At the next level in the hierarchy are technology generations. Technology generations typically last from 5-20 years, depending on the underlying technologies involved. Each generation progresses through a series of versions that add incremental innovations. With, however, enough incremental innovation plus a more substantial innovation or new building block, we begin to mark the shift to a new generation (e.g., shifting from 2G to 3G cell phone technology). It usually takes significant innovation and/or cumulative innovation of prior versions to mark a shift from one generation to another. For the investor, the multi-year adoption cycle of a new generation can drive significant investment returns, particularly if a leading company is able to capitalize on this generational shift.
At the highest level of technology evolution is the paradigm. The concept of the paradigm shift comes from Thomas Kuhn in his seminal book written in 1962, The Structure of Scientific Revolutions, where he described how scientific fields advance through paradigms.3 He believed that paradigms are organizing frameworks that best describe a field at a point in time, and that a change to a new paradigm happens when a radically new organizing framework demonstrates better explanatory power, displacing the old paradigm, thus creating a paradigm shift.
This paradigm concept has been applied to technology and is best thought of as comprising the fundamental building blocks and core architecture of a given state of technology. A key point is that a shift to a new technology paradigm marks a discontinuous technological change. Discontinuous means a wholesale change from one architecture to a radically different and new one, where new building blocks within a new architecture serve the function of the prior paradigm. These are often called radical innovations. For example, the shift from the Sony + Kodak picture-taking paradigm to the iPhone + Instagram paradigm for taking pictures makes this dynamic clear. Paradigm shifts typically happen every 20-40 years, and are therefore much less common than new generations, which are, in turn, less common than new versions. The key is that the power of wealth creation is tied to new generations and paradigms—driven by generational and paradigm shifts that disrupt the old and usher in the new.
Because most investors tend to focus on the short-term, usually on events and drivers lasting fewer than two years, they by default are focusing at the version level. I believe, however, that the more significant long-term wealth creation is at the higher levels of evolution, at the generation and paradigm levels. This is easier said than done, of course, as it takes a long-term investment horizon and a patient temperament to benefit from the higher levels of technology evolution.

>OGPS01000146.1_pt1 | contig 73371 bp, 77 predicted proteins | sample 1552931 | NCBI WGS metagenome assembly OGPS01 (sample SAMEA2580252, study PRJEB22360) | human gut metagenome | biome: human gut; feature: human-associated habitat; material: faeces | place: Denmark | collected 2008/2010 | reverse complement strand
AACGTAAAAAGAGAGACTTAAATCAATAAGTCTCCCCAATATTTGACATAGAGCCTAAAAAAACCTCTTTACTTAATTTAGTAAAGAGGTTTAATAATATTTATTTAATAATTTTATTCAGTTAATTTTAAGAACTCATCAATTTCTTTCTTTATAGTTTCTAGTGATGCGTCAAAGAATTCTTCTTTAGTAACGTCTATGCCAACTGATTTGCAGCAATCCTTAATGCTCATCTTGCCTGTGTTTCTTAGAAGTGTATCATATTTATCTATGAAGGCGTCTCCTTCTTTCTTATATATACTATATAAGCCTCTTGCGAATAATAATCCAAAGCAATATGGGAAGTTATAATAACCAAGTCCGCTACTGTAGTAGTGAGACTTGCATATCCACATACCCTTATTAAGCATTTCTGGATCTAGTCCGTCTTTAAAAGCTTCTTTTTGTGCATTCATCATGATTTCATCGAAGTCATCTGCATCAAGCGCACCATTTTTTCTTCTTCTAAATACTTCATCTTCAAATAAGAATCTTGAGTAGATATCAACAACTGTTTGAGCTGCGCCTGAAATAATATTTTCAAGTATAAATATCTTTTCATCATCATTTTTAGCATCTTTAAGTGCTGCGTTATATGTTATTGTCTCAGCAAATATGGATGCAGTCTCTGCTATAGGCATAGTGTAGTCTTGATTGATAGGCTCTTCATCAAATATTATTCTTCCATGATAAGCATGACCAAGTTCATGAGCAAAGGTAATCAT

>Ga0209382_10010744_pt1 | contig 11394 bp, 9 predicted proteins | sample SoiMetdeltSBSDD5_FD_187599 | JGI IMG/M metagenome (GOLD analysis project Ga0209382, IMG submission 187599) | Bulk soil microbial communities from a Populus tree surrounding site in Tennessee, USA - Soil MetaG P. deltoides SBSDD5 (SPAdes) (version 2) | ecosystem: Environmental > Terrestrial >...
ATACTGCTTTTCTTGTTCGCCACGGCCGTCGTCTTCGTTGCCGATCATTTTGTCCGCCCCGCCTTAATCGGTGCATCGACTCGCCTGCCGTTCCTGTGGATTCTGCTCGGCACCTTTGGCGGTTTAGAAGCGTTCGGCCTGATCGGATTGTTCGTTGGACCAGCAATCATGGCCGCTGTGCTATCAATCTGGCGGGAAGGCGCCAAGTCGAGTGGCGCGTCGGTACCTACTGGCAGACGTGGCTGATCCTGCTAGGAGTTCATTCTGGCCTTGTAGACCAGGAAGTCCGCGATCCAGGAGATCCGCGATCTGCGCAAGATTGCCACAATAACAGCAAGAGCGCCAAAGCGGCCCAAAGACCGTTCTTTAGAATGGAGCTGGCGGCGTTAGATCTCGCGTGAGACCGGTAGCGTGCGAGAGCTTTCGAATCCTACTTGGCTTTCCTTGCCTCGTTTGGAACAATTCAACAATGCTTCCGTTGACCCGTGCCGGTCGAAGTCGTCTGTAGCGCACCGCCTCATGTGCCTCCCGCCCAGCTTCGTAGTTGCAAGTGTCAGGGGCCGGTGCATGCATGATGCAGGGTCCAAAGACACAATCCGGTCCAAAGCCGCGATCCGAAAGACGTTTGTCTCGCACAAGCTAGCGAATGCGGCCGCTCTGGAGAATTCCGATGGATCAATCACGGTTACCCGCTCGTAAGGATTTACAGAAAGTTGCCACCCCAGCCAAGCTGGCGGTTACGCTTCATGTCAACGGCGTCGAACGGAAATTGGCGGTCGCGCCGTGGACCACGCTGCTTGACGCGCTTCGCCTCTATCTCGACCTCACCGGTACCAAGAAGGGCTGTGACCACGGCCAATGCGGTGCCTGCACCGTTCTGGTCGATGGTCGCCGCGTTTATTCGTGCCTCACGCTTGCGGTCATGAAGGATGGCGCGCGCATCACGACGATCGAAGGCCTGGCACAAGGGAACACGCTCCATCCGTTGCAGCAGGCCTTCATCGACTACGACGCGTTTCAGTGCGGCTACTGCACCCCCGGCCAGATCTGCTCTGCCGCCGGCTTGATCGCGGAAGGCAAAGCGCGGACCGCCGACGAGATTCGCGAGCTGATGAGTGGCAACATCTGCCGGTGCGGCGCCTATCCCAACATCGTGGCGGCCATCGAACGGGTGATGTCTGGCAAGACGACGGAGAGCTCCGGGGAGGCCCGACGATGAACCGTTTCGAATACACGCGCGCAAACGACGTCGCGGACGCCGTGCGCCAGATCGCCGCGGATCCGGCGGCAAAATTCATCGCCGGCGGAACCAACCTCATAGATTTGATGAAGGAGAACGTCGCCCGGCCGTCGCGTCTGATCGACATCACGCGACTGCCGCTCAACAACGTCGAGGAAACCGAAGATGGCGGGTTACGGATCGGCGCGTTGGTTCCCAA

The Technology and Industry Evolution Model
With this basic backdrop of how technologies evolve through version upgrades, generational shifts, and paradigm shifts in mind, let’s dive deeper into this process. While there are existing models for the growth of industries, such as the S Curve or the Adoption Cycle, none ties industry growth and adoption to the evolution of the underlying technology.4 The more I studied the development of various industries, the more it was clear a new model was needed. I call this the Technology and Industry Evolution Model. This model has 16 phases, from invention through the creation of a new paradigm (see diagram below).
The evolution of technologies and techniques generally moves through stages and can take decades. Technologies don’t come into the world fully formed; rather, they start as ideas, often built on newly discovered principles or concepts, new tools and techniques, and new enabling building blocks. Scientists, experimenters, engineers, and business designers bring these together and create proof-of-concept prototypes, which take years of gestation to become ready for the marketplace. Think of the first five phases of the evolution of technology as “The Development of a New Concept” (Box A).
Gestation of prototypes and experimentation by hobbyists eventually cross the divide and create what I call The Primitives, which are early commercialization attempts that don’t go mainstream. However, one design eventually breaks out into what I call Gen 1 (first-generation) technology, achieving early mainstream success. These phases comprise the “Emergence of the Industry with the First Generation” (Box B), the period of early industry development.
They say that you should never buy a new model car, because they haven’t worked out all the kinks. This is the same dynamic that plagues Gen 1 technologies. While they functionally work and create initial market demand, users begin to experience a number of issues and problems. This is quite natural, given that the technology is new, both in design and in its application in the real world. As consumers use the new product or service and push its limits, its shortcomings become apparent. I call this phase CHIPS, an acronym for Challenges, Hurdles, Issues, Problems, and Setbacks.